Diffusion bonding is a process by which atoms migrate across particle boundaries, leading to neck formation between particles. This gradual movement of atoms enables the bonding of adjacent powder particles, resulting in reduced porosity, increased density, and improved mechanical properties. The process is highly sensitive to temperature, time, and atmosphere, requiring careful control of each parameter to achieve desired properties.
Atmosphere control is critical to the sintering process to prevent oxidation or contamination of the metal. Sintering can occur in various atmospheres, such as vacuum or inert gases, depending on the material and end-use requirements. Certain properties of materials such as strength and corrosion resistance in stainless steel can be tailored to fit a given application though proper control in sintering atmospheres. In soft magnetic materials, atmosphere plays a critical role in magnetic performance.
Other sintering parameters such as temperature, time, and cooling rate must also be tightly controlled depending on the specific metal being processed and the intended properties of the final product.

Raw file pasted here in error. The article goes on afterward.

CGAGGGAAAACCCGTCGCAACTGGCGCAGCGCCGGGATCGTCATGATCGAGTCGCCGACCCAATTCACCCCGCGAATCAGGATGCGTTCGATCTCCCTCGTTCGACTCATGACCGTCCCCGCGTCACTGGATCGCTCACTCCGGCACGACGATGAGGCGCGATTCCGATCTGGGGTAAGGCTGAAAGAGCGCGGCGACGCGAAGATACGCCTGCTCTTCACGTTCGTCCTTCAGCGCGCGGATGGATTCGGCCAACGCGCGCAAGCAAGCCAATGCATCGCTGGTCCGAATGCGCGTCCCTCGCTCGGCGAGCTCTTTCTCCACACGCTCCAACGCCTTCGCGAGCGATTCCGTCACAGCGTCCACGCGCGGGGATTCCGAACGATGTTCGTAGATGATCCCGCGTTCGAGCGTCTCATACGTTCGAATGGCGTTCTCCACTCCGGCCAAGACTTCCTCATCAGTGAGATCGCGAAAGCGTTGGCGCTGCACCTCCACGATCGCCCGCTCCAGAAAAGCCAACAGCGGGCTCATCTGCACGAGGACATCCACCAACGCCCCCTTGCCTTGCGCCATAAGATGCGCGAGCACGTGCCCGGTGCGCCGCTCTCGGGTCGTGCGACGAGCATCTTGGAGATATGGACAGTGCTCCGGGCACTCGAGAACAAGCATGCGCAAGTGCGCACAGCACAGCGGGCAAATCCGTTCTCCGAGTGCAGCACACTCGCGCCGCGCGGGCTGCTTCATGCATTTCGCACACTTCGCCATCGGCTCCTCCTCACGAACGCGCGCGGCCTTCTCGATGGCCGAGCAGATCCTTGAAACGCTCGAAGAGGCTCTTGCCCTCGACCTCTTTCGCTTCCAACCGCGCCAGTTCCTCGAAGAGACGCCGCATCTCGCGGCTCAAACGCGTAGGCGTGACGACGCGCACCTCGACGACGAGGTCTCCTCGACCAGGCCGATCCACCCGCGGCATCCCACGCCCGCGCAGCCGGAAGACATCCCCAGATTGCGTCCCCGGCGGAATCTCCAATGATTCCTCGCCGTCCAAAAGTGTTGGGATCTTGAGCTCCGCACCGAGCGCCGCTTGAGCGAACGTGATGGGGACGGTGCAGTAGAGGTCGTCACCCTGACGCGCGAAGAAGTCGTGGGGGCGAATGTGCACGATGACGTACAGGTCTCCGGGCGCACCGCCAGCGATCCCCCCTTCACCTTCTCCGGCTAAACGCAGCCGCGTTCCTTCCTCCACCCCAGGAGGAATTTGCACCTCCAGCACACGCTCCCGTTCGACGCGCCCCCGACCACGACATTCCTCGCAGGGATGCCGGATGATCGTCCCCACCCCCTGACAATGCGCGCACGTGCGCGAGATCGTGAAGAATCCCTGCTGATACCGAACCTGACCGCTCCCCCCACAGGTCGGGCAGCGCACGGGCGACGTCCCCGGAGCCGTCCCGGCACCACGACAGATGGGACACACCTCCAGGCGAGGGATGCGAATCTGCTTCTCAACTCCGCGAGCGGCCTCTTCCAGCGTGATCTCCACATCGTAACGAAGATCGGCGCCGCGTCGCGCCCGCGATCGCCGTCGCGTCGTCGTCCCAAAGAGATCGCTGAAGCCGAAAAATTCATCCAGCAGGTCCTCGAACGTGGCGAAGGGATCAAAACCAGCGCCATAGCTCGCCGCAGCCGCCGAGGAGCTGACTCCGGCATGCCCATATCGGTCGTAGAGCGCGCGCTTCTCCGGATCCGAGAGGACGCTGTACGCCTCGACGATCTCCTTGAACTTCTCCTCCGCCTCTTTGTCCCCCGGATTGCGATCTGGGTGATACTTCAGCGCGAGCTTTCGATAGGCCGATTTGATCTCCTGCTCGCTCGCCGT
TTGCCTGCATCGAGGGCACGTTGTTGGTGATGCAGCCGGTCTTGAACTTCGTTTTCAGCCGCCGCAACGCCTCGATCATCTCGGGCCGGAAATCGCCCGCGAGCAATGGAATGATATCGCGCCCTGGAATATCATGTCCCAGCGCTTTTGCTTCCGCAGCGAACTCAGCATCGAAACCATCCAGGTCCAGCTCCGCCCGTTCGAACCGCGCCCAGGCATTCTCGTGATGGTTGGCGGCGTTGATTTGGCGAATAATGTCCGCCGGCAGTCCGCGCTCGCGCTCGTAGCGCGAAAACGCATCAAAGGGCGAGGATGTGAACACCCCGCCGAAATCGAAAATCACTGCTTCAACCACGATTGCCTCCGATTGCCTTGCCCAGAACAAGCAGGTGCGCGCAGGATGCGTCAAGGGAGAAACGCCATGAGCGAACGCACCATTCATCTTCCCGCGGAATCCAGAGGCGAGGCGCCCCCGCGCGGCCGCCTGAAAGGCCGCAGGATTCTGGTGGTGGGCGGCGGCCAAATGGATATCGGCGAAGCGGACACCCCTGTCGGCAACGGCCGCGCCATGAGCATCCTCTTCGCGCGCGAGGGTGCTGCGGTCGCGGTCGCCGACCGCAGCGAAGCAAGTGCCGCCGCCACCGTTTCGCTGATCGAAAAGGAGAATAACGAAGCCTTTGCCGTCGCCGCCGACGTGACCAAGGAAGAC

Sinter hardening is a specialized process used to enhance the mechanical properties of ferrous components during sintering, without a secondary heat treatment operation. By subjecting the components to a rapid cooling rate from the sintering temperature, martensitic microstructures can be achieved allowing for increased hardness, strength, and wear resistance.
In addition to our belt furnace capability, FMS also has two High temperature vacuum furnaces with temperature capability up to 2400°F (1310°C), and gas pressure quench capability up to 5 Bar. Vacuum processing is crucial for achieving superior properties in stainless, soft magnetic, and high strength chromium-containing materials.